Edward Robeson Taylor

(1838 - 1923 / Springfield, Illinois)

Biography of Edward Robeson Taylor

Edward Robeson Taylor (September 24, 1838 – July 5, 1923) was the 28th Mayor of San Francisco serving from July 16, 1907 to January 7, 1910.

Edward Robeson Taylor was born on September 24, 1838 in Springfield, Illinois, the only son of Henry West Taylor and the former Mary Thaw of Philadelphia, Pennsylvania (he was descended on his mother's side from the early colonial merchant, Andrew Robeson, of Philadelphia.) He was a lawyer and a poet in California before he became mayor, publishing an 1898 book of sonnets based on the paintings of William Keith. Taylor was appointed mayor due to the resignation of Charles Boxton, after his eight-day term. When he was sworn in, he became the oldest mayor of San Francisco to be sworn in at 68 years old and still currently holds the record today. He died in San Francisco on July 5, 1923. His remains are housed at the San Francisco Columbarium. The political economist Henry George credits Taylor for influencing his work on Progress and Poverty, one of the most popular and influential books in American history.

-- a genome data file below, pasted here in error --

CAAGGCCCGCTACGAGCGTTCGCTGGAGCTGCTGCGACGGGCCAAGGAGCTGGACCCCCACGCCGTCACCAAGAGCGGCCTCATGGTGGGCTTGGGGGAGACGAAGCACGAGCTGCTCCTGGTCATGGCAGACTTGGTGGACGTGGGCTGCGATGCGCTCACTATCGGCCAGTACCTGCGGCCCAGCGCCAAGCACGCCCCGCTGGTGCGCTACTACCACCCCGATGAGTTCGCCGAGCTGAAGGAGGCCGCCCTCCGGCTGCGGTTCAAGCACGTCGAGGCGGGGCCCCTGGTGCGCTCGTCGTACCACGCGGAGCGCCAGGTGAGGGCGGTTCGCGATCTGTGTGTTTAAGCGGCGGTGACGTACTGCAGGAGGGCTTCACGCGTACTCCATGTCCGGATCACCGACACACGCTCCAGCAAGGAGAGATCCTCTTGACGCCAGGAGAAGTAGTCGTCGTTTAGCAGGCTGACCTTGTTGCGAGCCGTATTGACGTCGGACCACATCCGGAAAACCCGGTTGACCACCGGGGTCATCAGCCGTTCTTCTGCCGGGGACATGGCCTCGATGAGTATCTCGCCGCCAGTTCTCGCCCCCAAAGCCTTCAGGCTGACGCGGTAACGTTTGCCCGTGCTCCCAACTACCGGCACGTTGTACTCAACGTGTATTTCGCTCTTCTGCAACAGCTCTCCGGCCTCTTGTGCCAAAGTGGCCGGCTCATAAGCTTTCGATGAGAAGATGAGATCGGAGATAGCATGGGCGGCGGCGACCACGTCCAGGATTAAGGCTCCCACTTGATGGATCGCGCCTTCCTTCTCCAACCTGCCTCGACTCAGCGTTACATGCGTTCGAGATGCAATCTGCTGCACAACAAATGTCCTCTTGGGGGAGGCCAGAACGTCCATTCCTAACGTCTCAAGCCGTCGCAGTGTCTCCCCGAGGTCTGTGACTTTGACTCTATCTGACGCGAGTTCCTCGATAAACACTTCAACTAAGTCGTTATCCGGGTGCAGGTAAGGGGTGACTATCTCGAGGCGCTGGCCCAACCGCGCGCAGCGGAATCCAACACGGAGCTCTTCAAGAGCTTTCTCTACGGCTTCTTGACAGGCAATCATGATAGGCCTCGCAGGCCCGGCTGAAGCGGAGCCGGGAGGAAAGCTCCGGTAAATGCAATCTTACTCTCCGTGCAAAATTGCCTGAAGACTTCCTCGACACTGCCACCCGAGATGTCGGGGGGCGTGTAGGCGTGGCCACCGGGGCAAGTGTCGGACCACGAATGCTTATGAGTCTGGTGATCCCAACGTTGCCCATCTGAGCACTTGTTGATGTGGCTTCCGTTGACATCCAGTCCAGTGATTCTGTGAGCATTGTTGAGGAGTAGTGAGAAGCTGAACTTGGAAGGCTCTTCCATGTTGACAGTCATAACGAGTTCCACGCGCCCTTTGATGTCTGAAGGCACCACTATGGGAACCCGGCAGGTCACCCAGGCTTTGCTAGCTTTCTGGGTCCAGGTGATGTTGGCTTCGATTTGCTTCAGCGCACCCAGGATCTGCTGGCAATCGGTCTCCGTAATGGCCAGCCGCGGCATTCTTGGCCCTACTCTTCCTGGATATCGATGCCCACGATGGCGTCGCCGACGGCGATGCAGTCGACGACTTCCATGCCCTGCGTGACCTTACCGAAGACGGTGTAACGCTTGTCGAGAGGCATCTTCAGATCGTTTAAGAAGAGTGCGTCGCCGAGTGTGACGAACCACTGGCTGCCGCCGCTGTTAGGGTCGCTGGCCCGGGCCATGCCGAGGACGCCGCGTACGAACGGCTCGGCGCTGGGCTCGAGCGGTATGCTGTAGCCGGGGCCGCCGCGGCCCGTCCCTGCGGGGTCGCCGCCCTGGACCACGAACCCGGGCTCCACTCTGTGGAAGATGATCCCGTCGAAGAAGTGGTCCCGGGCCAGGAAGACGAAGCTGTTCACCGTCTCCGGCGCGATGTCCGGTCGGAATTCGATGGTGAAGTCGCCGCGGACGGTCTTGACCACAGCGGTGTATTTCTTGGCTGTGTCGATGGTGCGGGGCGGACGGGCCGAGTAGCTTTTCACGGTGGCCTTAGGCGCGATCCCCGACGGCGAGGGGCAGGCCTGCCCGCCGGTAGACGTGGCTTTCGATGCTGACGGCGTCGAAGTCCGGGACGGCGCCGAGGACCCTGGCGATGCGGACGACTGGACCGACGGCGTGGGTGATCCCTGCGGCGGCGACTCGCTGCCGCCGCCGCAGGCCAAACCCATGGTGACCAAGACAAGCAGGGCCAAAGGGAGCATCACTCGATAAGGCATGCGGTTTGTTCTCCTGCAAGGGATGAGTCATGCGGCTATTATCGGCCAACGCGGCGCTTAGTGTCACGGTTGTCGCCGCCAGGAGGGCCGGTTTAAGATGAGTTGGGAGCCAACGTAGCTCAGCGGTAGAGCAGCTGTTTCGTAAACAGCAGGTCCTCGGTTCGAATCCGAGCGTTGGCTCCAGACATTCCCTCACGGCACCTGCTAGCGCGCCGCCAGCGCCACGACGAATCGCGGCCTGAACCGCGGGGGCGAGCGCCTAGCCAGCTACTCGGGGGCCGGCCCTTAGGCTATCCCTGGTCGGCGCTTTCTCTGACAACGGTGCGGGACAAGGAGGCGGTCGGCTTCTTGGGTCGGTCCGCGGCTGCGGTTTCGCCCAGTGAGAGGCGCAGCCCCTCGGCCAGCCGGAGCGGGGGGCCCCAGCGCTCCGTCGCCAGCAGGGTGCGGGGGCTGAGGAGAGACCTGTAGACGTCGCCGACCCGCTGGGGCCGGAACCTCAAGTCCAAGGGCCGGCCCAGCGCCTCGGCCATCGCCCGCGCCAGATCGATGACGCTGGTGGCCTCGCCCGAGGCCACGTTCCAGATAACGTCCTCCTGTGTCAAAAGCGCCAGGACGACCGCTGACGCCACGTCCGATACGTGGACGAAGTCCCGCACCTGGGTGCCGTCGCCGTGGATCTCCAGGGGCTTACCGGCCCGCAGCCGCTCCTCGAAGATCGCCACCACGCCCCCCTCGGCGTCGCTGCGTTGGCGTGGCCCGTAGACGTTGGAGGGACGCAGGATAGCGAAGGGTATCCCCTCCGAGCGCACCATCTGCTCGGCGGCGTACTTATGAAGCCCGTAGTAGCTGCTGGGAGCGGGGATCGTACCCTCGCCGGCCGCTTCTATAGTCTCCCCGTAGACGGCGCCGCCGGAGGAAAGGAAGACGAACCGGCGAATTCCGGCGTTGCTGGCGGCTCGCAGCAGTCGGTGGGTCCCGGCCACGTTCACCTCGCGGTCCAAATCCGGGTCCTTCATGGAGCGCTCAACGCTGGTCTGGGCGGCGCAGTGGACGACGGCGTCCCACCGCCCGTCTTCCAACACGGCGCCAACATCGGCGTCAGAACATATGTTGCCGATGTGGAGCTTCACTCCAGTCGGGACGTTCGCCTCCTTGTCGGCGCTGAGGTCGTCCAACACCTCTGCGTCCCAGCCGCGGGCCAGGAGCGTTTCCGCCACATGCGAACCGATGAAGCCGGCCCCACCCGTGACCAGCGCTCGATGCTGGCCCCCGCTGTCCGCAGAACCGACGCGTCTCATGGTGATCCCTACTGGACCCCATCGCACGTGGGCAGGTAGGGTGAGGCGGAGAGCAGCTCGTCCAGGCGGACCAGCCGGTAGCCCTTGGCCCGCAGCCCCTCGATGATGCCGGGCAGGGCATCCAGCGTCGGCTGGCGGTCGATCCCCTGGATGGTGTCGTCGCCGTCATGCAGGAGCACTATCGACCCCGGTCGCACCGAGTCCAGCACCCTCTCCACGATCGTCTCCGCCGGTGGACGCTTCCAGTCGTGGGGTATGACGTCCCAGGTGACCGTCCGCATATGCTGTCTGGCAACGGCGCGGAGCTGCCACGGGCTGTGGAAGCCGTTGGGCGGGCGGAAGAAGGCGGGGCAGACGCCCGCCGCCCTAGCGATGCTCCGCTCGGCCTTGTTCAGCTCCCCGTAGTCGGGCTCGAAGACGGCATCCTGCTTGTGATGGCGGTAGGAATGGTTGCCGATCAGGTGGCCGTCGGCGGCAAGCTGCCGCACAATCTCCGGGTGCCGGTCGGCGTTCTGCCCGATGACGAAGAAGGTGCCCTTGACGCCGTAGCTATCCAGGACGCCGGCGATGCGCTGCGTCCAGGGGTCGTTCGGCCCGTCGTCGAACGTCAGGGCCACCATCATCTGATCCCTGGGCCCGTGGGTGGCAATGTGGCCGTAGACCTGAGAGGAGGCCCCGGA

PoemHunter.com Updates

Ghosts

The ghosts that come from out the years,
Dream-winged and purged of passion's fears,
Troop round me now as oft before,
In love to lead my footsteps o'er
The paths my heart of heart endears.

What hope-wreathed joy on joy appears,
What bloomy cheeks no anguish sears,
What vasty skies wherein to soar,

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